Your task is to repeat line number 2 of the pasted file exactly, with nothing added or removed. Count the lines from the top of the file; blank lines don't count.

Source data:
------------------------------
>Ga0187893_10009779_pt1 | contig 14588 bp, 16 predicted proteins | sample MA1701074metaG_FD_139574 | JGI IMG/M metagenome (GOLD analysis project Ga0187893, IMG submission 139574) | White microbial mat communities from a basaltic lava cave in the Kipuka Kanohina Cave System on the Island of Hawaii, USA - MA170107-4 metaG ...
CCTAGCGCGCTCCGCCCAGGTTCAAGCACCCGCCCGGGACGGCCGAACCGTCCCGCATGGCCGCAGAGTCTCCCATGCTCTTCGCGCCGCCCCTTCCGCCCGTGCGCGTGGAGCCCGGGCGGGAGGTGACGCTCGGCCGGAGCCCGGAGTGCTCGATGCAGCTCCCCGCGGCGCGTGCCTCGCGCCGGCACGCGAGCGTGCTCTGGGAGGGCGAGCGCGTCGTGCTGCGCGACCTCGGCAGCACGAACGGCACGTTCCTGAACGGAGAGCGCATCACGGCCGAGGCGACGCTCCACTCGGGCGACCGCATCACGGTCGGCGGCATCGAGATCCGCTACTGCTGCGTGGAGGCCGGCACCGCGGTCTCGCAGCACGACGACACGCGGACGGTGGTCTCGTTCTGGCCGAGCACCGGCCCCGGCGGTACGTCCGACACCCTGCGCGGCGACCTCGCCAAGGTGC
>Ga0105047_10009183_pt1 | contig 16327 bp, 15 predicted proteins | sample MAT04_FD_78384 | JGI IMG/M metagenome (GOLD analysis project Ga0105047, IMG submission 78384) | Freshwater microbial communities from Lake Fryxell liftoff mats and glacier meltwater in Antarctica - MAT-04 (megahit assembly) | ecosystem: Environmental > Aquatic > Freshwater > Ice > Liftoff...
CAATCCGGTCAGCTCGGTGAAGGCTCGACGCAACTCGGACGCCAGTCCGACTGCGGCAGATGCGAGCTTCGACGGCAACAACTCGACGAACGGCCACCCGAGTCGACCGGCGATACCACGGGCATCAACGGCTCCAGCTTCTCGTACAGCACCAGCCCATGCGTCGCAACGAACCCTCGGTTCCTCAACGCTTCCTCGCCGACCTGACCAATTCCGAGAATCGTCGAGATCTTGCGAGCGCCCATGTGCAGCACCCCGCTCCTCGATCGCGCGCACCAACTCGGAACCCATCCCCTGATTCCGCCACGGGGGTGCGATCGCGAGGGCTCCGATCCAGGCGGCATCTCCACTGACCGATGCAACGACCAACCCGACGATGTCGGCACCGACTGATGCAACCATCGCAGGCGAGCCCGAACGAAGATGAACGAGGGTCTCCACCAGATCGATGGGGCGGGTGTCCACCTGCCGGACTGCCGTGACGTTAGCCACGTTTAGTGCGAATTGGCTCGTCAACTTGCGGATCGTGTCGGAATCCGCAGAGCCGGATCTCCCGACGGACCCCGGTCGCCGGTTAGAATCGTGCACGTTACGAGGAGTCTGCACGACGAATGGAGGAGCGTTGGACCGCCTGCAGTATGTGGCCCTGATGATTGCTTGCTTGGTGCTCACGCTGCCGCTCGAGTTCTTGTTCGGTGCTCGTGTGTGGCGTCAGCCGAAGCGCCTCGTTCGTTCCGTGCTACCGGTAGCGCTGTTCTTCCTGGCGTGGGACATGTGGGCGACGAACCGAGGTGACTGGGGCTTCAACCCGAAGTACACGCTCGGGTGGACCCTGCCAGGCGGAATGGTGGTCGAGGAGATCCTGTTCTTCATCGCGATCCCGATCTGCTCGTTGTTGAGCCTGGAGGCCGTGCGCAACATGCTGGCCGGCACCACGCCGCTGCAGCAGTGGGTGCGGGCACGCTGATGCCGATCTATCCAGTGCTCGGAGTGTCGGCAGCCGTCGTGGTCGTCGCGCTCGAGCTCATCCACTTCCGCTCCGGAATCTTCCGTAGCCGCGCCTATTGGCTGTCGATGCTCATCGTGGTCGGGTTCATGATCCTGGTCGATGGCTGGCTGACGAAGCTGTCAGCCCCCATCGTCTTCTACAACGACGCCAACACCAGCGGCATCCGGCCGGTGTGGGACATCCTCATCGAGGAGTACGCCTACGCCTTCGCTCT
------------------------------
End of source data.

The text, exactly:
CCTAGCGCGCTCCGCCCAGGTTCAAGCACCCGCCCGGGACGGCCGAACCGTCCCGCATGGCCGCAGAGTCTCCCATGCTCTTCGCGCCGCCCCTTCCGCCCGTGCGCGTGGAGCCCGGGCGGGAGGTGACGCTCGGCCGGAGCCCGGAGTGCTCGATGCAGCTCCCCGCGGCGCGTGCCTCGCGCCGGCACGCGAGCGTGCTCTGGGAGGGCGAGCGCGTCGTGCTGCGCGACCTCGGCAGCACGAACGGCACGTTCCTGAACGGAGAGCGCATCACGGCCGAGGCGACGCTCCACTCGGGCGACCGCATCACGGTCGGCGGCATCGAGATCCGCTACTGCTGCGTGGAGGCCGGCACCGCGGTCTCGCAGCACGACGACACGCGGACGGTGGTCTCGTTCTGGCCGAGCACCGGCCCCGGCGGTACGTCCGACACCCTGCGCGGCGACCTCGCCAAGGTGC